I’ve been painting for over thirty years and from these during the first fifteen I haven’t sold a painting. Friends and family let me follow my artistic call treating it more like a bit of craziness or hobby at best.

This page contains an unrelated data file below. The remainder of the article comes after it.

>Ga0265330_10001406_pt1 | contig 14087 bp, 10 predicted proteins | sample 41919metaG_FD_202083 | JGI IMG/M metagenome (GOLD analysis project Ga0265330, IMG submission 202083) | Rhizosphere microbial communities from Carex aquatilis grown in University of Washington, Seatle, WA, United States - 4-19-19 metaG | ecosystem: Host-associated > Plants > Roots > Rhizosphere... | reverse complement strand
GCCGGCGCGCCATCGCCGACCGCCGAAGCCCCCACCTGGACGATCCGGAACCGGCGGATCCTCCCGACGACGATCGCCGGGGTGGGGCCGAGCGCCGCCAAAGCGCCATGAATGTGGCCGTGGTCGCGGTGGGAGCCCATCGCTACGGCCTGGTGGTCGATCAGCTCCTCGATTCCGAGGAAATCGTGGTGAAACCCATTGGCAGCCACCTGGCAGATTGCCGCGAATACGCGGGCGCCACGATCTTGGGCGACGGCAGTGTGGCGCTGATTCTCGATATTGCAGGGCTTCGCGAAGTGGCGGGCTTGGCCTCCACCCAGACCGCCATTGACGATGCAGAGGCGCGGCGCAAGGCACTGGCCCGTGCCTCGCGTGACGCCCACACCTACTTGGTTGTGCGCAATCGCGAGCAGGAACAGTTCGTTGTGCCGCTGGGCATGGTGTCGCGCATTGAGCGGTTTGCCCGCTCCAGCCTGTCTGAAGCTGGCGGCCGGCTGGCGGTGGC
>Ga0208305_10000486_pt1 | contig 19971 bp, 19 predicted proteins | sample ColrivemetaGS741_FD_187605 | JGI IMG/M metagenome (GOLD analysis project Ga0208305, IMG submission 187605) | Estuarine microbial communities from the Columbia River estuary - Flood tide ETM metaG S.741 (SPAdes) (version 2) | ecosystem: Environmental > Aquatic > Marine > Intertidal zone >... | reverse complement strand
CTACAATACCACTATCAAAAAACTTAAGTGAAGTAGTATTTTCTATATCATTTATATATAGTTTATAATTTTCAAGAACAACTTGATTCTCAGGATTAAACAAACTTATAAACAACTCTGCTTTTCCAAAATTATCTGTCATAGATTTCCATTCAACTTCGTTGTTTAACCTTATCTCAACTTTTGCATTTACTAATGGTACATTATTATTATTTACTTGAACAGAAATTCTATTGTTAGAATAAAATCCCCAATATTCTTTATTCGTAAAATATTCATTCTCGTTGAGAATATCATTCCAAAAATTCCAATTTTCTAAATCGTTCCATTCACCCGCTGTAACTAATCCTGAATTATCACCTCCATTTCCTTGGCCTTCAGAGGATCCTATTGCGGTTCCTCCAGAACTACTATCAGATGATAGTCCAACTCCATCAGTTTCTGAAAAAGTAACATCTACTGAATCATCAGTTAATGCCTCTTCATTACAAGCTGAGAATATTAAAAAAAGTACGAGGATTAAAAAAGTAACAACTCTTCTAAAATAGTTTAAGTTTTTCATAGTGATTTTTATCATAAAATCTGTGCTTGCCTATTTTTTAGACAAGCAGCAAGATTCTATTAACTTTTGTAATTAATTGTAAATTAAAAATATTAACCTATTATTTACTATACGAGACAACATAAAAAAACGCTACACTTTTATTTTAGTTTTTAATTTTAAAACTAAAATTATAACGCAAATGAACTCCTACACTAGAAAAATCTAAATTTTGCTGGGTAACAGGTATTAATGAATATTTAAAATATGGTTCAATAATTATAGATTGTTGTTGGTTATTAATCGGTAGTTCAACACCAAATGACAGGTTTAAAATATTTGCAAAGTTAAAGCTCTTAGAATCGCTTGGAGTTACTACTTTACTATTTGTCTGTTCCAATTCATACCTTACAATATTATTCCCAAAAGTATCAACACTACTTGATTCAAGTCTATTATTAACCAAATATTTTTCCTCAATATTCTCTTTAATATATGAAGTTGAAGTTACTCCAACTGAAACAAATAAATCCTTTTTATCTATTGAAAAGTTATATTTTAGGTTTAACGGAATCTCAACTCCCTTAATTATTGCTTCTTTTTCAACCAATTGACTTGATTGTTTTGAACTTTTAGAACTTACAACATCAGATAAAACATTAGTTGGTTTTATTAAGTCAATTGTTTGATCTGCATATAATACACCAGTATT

But when, due to some lucky circumstances, I went to national and international exhibitions of painting and sculpture, I realised that my works were worth some money like the critics claimed. And, little by little the word got out about me especially after a very special moment when an Ambassador visited my exhibition, bought two of my paintings (for a price that left me speechless, I had never had so much money in my pockets) and invited me to work for three months sponsored by the Austrian Bank. After that I was invited to participate to exhibitions in Switzerland, France, Spain, Germany, and I sold paintings even in United States and Australia. Following each success I returned to my village, I gave half of the money to the poor people like I always do when I gain something from my art. From the rest I bought colors and I went back to my “little square” and started working, not thinking about the money but only about the joy brought by my work. If I don’t have other commitments I take my paintings to village fairs and I sell them there too. Being in my 60s now, with my small military pension plus what I make from painting I can live a decent life, thank God. I don’t need a high life standard or protocol, I prefer to live a simple life in peace with myself and God. And when people tell me, especially those close to me, “Ciobane, your painting relaxes me when I watch it.” or “It’s amazing how good I feel in front of your painting!”, I realize that my biggest reward is that I make people happy. And even more, there are children in the village who are interested in what I do, they come to watch me work and I teach them how to paint too.